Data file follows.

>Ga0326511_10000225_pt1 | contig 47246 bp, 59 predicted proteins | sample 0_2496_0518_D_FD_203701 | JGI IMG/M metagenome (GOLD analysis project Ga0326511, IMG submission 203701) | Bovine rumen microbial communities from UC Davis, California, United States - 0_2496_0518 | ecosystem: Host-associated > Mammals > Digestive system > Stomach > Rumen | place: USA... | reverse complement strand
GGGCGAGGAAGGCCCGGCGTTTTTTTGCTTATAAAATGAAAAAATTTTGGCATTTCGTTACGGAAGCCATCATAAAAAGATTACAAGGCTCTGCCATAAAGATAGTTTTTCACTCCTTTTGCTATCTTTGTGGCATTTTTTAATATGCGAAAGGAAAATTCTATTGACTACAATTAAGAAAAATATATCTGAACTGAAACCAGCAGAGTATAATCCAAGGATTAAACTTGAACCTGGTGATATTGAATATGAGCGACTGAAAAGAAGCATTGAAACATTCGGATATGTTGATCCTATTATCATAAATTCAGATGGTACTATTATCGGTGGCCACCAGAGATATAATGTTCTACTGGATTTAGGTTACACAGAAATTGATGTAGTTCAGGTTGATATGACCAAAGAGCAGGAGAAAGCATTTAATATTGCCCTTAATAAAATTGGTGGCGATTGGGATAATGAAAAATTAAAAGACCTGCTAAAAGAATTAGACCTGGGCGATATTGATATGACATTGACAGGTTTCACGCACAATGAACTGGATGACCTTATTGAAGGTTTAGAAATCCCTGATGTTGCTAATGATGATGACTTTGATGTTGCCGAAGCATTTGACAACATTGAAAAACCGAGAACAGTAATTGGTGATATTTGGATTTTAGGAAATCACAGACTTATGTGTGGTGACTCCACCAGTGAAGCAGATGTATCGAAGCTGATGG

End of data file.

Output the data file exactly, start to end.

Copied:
>Ga0326511_10000225_pt1 | contig 47246 bp, 59 predicted proteins | sample 0_2496_0518_D_FD_203701 | JGI IMG/M metagenome (GOLD analysis project Ga0326511, IMG submission 203701) | Bovine rumen microbial communities from UC Davis, California, United States - 0_2496_0518 | ecosystem: Host-associated > Mammals > Digestive system > Stomach > Rumen | place: USA... | reverse complement strand
GGGCGAGGAAGGCCCGGCGTTTTTTTGCTTATAAAATGAAAAAATTTTGGCATTTCGTTACGGAAGCCATCATAAAAAGATTACAAGGCTCTGCCATAAAGATAGTTTTTCACTCCTTTTGCTATCTTTGTGGCATTTTTTAATATGCGAAAGGAAAATTCTATTGACTACAATTAAGAAAAATATATCTGAACTGAAACCAGCAGAGTATAATCCAAGGATTAAACTTGAACCTGGTGATATTGAATATGAGCGACTGAAAAGAAGCATTGAAACATTCGGATATGTTGATCCTATTATCATAAATTCAGATGGTACTATTATCGGTGGCCACCAGAGATATAATGTTCTACTGGATTTAGGTTACACAGAAATTGATGTAGTTCAGGTTGATATGACCAAAGAGCAGGAGAAAGCATTTAATATTGCCCTTAATAAAATTGGTGGCGATTGGGATAATGAAAAATTAAAAGACCTGCTAAAAGAATTAGACCTGGGCGATATTGATATGACATTGACAGGTTTCACGCACAATGAACTGGATGACCTTATTGAAGGTTTAGAAATCCCTGATGTTGCTAATGATGATGACTTTGATGTTGCCGAAGCATTTGACAACATTGAAAAACCGAGAACAGTAATTGGTGATATTTGGATTTTAGGAAATCACAGACTTATGTGTGGTGACTCCACCAGTGAAGCAGATGTATCGAAGCTGATGG